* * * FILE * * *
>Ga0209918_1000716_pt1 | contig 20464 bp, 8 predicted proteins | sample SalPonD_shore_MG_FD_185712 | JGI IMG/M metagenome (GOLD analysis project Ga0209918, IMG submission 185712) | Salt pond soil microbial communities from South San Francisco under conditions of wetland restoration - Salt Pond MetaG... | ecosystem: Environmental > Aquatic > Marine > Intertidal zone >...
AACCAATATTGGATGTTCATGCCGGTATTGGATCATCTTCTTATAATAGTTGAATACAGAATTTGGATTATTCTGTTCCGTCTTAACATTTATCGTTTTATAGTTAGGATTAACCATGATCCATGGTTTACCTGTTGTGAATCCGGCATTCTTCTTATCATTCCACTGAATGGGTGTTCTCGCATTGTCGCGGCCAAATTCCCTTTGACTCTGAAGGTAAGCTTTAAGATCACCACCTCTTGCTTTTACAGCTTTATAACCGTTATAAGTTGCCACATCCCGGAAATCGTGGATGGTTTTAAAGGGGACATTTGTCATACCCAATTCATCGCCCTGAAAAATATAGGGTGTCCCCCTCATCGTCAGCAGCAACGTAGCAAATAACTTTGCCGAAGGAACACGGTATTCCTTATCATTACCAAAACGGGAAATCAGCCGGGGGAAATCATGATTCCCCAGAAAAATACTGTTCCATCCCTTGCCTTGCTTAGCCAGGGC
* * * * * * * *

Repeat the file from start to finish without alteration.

>Ga0209918_1000716_pt1 | contig 20464 bp, 8 predicted proteins | sample SalPonD_shore_MG_FD_185712 | JGI IMG/M metagenome (GOLD analysis project Ga0209918, IMG submission 185712) | Salt pond soil microbial communities from South San Francisco under conditions of wetland restoration - Salt Pond MetaG... | ecosystem: Environmental > Aquatic > Marine > Intertidal zone >...
AACCAATATTGGATGTTCATGCCGGTATTGGATCATCTTCTTATAATAGTTGAATACAGAATTTGGATTATTCTGTTCCGTCTTAACATTTATCGTTTTATAGTTAGGATTAACCATGATCCATGGTTTACCTGTTGTGAATCCGGCATTCTTCTTATCATTCCACTGAATGGGTGTTCTCGCATTGTCGCGGCCAAATTCCCTTTGACTCTGAAGGTAAGCTTTAAGATCACCACCTCTTGCTTTTACAGCTTTATAACCGTTATAAGTTGCCACATCCCGGAAATCGTGGATGGTTTTAAAGGGGACATTTGTCATACCCAATTCATCGCCCTGAAAAATATAGGGTGTCCCCCTCATCGTCAGCAGCAACGTAGCAAATAACTTTGCCGAAGGAACACGGTATTCCTTATCATTACCAAAACGGGAAATCAGCCGGGGGAAATCATGATTCCCCAGAAAAATACTGTTCCATCCCTTGCCTTGCTTAGCCAGGGC